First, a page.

Amazon boasts a particular ethos: The company, like its founder, is visionary. Brave forays into new categories — perhaps most obviously, space travel — exhibit a clear-sighted futurism. Vision is something we’ve come to expect from the ever-expanding retail giant, but its vision is more than philosophical. Amazon’s pursuits are increasingly tied to vision, as in sight, as in cameras.
Take Amazon Go. The cashier-less grocery store chain is still limited to about a dozen urban locations, but the concept sent shock waves through the grocery industry. Kroger joined forces with Microsoft to model a high-tech grocery store of their own, and other chains are following suit. The technology that makes Amazon Go so unique, so explosive? A heck of a lot of cameras.
When Amazon acquired the smart home brand Ring in 2018, it looked like a repeat performance of Google’s acquisition of Nest in 2014. But Google’s exploration of smart home security with Nest has been strongly associated with privacy — preserving the home’s sanctitude, putting the user in control. The most notable feature is the ability to turn both the camera and microphone plain off. (Well, except for the status light.)
Amazon’s iteration on the smart home makes gestures toward privacy (like the ability to delete commands by just telling Alexa to “forget what I just said”) but the larger movement is towards mass surveillance.
Amazon Ring is building out a surveillance network that connects private devices, then shares footage with community members and police departments via the Ring app, Neighbors. While private citizens don’t have to own Ring devices in order to join the app, police departments and cities must enter into a partnership with Ring in order to gain the unprecedented level of oversight that conjoined private monitoring devices offer.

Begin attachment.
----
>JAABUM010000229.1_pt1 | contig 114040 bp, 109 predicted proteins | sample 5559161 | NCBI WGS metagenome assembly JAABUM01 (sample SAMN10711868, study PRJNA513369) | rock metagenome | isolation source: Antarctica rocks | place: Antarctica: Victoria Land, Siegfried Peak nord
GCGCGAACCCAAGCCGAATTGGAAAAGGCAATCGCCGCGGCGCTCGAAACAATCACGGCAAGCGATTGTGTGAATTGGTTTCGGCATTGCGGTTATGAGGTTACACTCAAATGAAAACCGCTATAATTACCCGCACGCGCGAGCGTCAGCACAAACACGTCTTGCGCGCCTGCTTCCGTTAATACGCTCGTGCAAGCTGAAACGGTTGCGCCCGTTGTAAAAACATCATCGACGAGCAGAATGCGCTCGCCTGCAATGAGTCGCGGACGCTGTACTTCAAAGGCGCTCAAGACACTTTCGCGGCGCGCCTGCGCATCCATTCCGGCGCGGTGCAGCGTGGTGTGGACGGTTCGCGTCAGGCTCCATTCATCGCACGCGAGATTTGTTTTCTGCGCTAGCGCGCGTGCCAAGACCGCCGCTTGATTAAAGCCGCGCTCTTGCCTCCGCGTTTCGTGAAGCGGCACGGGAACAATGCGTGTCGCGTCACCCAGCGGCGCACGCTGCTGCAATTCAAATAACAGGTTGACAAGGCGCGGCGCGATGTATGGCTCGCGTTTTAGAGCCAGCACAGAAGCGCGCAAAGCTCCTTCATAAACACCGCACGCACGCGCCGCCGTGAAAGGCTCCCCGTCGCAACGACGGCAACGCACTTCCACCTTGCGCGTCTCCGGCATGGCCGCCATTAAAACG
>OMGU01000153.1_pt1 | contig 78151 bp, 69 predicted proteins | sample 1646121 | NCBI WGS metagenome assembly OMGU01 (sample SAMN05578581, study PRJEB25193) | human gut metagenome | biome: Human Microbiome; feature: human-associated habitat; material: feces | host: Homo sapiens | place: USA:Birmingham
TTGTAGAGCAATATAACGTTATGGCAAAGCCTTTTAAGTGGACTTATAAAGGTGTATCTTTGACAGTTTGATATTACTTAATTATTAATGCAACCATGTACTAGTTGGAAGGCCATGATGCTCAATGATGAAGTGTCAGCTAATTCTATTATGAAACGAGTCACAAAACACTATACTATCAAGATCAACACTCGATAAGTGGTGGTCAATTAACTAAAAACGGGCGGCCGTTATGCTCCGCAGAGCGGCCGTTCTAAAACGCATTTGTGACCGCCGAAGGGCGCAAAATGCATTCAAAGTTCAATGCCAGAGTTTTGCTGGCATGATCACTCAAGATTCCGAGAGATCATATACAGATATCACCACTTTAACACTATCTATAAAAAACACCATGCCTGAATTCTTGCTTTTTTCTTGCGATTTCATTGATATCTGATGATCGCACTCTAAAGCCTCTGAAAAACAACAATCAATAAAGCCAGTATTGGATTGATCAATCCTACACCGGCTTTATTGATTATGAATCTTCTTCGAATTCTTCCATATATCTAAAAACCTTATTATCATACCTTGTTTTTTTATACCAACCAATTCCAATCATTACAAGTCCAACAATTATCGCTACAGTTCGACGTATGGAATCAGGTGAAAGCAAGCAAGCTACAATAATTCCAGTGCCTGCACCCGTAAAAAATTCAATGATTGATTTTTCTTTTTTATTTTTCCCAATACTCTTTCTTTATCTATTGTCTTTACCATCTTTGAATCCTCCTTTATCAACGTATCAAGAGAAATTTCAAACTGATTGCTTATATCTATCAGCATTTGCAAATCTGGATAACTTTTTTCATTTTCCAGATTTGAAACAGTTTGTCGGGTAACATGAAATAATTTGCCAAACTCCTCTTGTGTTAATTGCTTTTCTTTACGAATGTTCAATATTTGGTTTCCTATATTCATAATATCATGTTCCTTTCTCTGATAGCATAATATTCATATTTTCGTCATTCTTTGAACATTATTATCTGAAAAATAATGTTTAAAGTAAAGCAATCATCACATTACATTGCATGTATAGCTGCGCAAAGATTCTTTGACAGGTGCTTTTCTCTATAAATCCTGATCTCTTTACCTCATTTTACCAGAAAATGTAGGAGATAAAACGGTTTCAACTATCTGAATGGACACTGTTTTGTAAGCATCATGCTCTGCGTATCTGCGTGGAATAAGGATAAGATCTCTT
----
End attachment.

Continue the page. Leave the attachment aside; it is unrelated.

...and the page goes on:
Amazon’s iteration on the smart home makes gestures toward privacy, but the larger movement is towards mass surveillance.
Vice’s tech blog Motherboard has spent the last several months investigating Ring’s partnerships with police departments and cities, turning up disconcerting tidbits about how Ring is directing these partnerships. Points of concern range from the tight control Ring exerts over official “messaging,” to the tax-payer-funded incentive programs that finance Ring camera giveaways and subsidized purchases.
While many chafe against the broader, police-state connotations of such a system, there’s also more immediate ethical issues tied up in surveillance and facial recognition technology as it currently functions. Racial profiling is one major concern, leading to the organization of campaigns like Fight for the Future that want to see elected officials taking a stand against Amazon’s “for-profit surveillance state.”
Deterring property crime — and improving neighborhood safety as a result — is the aim of all home surveillance cameras. An expanding cache of Ring doorbell cameras is also poised to protect what’s on most of our front stoops: Amazon packages.